This morning my family and I worshiped in the Francis Auditorium. It is where Crosspoint Community Church (where my friend Pete Wilson is pastor) now worships, but is where Park Avenue Baptist Church used to worship. It was at
Here are some thoughts on section two The Outward Disciplines
Each of these disciplines are hard, but they provide immense freedom. They are all difficult for Westerners who have come to define themselves and seek value through possessions, positions, power, and pleasure. Each of these disciplines works to change a believer's value system to a Biblical one.
The discipline of simplicity is a difficult one, but can provide great freedom. Everyone I know including me has stuff we don’t need. We bought it knowing we didn’t need it and now we keep it even though it has no use. We in the West love to buy and own things. We can’t visit a condo at the beach without wanting to own it. We can’t be happy with a car that safely gets us where we need to be without wanting a new one when we see it. The house we said we had to have is no longer enough even though it provides everything we need.
Simplicity calls us to reality and responsibility. Foster speaks to the heart of the matter when he writes, “Because we lack a divine Center our need for security has led us into an insane attachment to things (p.80).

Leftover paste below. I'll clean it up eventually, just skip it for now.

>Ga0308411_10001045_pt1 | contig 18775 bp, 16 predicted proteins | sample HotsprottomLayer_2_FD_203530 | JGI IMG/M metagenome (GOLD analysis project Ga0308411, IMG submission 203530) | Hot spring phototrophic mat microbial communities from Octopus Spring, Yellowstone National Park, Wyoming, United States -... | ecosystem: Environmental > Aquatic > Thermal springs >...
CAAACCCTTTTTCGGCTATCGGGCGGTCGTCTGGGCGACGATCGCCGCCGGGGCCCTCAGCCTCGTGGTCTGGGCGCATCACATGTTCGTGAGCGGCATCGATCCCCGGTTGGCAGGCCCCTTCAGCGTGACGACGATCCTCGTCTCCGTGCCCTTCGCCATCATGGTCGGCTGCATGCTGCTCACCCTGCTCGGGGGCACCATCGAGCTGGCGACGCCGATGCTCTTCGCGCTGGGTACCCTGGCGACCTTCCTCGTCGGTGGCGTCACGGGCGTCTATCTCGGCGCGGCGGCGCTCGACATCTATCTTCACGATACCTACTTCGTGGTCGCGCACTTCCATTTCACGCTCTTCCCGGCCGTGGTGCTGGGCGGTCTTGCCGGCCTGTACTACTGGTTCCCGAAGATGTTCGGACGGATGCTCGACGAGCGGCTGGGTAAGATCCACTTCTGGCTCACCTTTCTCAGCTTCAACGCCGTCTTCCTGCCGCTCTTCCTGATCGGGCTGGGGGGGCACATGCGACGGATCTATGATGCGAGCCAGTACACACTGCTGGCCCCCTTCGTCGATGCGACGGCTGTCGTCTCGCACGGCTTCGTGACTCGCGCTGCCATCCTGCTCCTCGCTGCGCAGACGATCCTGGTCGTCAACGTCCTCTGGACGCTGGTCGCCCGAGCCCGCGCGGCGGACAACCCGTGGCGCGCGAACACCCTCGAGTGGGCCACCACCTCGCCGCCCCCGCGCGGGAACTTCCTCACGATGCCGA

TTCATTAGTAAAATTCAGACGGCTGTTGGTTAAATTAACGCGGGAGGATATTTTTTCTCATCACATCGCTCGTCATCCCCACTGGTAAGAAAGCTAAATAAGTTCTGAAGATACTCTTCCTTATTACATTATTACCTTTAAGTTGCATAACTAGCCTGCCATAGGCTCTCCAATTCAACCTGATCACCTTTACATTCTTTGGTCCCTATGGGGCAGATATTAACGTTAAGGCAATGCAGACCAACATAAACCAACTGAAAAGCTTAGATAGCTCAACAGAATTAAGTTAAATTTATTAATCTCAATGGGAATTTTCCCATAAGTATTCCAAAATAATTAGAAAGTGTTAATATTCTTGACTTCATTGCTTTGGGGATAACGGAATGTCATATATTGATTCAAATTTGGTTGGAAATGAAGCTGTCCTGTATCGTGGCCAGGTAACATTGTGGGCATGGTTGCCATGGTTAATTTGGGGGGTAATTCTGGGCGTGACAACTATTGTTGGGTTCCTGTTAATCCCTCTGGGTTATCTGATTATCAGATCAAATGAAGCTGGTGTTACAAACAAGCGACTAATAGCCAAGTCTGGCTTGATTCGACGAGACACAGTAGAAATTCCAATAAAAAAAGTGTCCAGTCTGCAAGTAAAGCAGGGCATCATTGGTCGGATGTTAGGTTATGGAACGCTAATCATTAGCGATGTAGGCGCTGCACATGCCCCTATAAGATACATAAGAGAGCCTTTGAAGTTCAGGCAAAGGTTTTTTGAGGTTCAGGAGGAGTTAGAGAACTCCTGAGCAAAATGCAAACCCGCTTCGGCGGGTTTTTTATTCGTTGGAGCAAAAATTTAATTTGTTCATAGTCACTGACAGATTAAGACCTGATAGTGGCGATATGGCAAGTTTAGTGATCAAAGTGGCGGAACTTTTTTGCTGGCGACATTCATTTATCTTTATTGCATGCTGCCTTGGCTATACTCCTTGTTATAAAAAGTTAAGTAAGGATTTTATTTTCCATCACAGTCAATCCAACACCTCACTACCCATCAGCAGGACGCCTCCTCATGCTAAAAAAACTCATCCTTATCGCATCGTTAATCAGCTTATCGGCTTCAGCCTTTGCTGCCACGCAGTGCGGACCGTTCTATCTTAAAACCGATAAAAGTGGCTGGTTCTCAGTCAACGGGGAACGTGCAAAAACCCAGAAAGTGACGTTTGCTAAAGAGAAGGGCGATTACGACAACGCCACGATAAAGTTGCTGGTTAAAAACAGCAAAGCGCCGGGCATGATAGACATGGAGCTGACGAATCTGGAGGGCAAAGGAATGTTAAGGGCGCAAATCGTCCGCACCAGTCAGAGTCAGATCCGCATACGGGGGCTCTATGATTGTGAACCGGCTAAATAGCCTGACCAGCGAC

To exercise the discipline of simplicity is to gain a Biblical worldview. Once we value what God values and pursue what is of Him life gets simple. It is when we value temporal things and pursue short term pleasure, power, and position that we seek to gain security through possessions. To live a simple life you must live as though this world is not your home and believe that what matters most is God.
The discipline of solitude sounds so great until you do it. I hear many stay-at-home moms and hard working people saying bring it on. Well, what we must remember is that “Solitude is more a state of mind and heart than it is a place” (p.96). Solitude is not getting alone to do what you want. Solitude is getting quiet so you can hear God’s voice.
Foster does a very good job of explaining how God leads us through times of solitude. So many times people go through these seasons and doubt their salvation. This is not the purpose. That is what Satan the accuser tells you. We must have such a strong faith that we can go through “the dark night of the soul” and not lose hope, joy, peace, or purpose.
This is a discipline that I have to have help with. I have never gone through the “dark night” or a season of purposeful disciplined solitude without someone coaching me and walking with me. It’s hard and the devil can mess with you if you are not careful and leave you in a place of darkness and despair.
The discipline of submission is one of attitude, but it is liberating. The person who can be liberated from being seen, valued, appreciated, and applauded can change the world. This is what the discipline of submission seeks to produce.
This discipline can also lead to an unhealthy place and I have found it important to have others coach me and walk with me as I exercise this discipline. It is easy to apathetically just give in to people. That is not submission. Submission is giving yourself for the benefit of others. The purpose is to benefit others and that is the discipline. It is not just giving in. That is not necessarily beneficial. It is doing what needs to be done to help others without getting any kind of honor from it.
The final section on service is great. I’m out of time so let me just say that the section “Self-righteous Service Versus True Service” (p. 128) is worth the whole book. As a matter of fact it should be a book.